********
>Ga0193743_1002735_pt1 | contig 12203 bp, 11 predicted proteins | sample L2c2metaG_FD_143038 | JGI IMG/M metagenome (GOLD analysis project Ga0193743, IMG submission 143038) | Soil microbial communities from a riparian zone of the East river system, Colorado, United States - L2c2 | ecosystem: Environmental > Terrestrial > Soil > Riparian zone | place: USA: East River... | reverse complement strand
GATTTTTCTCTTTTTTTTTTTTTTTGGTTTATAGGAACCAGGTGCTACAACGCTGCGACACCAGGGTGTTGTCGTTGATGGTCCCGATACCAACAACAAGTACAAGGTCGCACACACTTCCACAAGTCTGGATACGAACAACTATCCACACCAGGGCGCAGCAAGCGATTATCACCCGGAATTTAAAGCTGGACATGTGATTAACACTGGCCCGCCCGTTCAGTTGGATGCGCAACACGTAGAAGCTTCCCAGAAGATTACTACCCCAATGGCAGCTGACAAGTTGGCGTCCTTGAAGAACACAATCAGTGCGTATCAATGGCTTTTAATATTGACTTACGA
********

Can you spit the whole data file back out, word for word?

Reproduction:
>Ga0193743_1002735_pt1 | contig 12203 bp, 11 predicted proteins | sample L2c2metaG_FD_143038 | JGI IMG/M metagenome (GOLD analysis project Ga0193743, IMG submission 143038) | Soil microbial communities from a riparian zone of the East river system, Colorado, United States - L2c2 | ecosystem: Environmental > Terrestrial > Soil > Riparian zone | place: USA: East River... | reverse complement strand
GATTTTTCTCTTTTTTTTTTTTTTTGGTTTATAGGAACCAGGTGCTACAACGCTGCGACACCAGGGTGTTGTCGTTGATGGTCCCGATACCAACAACAAGTACAAGGTCGCACACACTTCCACAAGTCTGGATACGAACAACTATCCACACCAGGGCGCAGCAAGCGATTATCACCCGGAATTTAAAGCTGGACATGTGATTAACACTGGCCCGCCCGTTCAGTTGGATGCGCAACACGTAGAAGCTTCCCAGAAGATTACTACCCCAATGGCAGCTGACAAGTTGGCGTCCTTGAAGAACACAATCAGTGCGTATCAATGGCTTTTAATATTGACTTACGA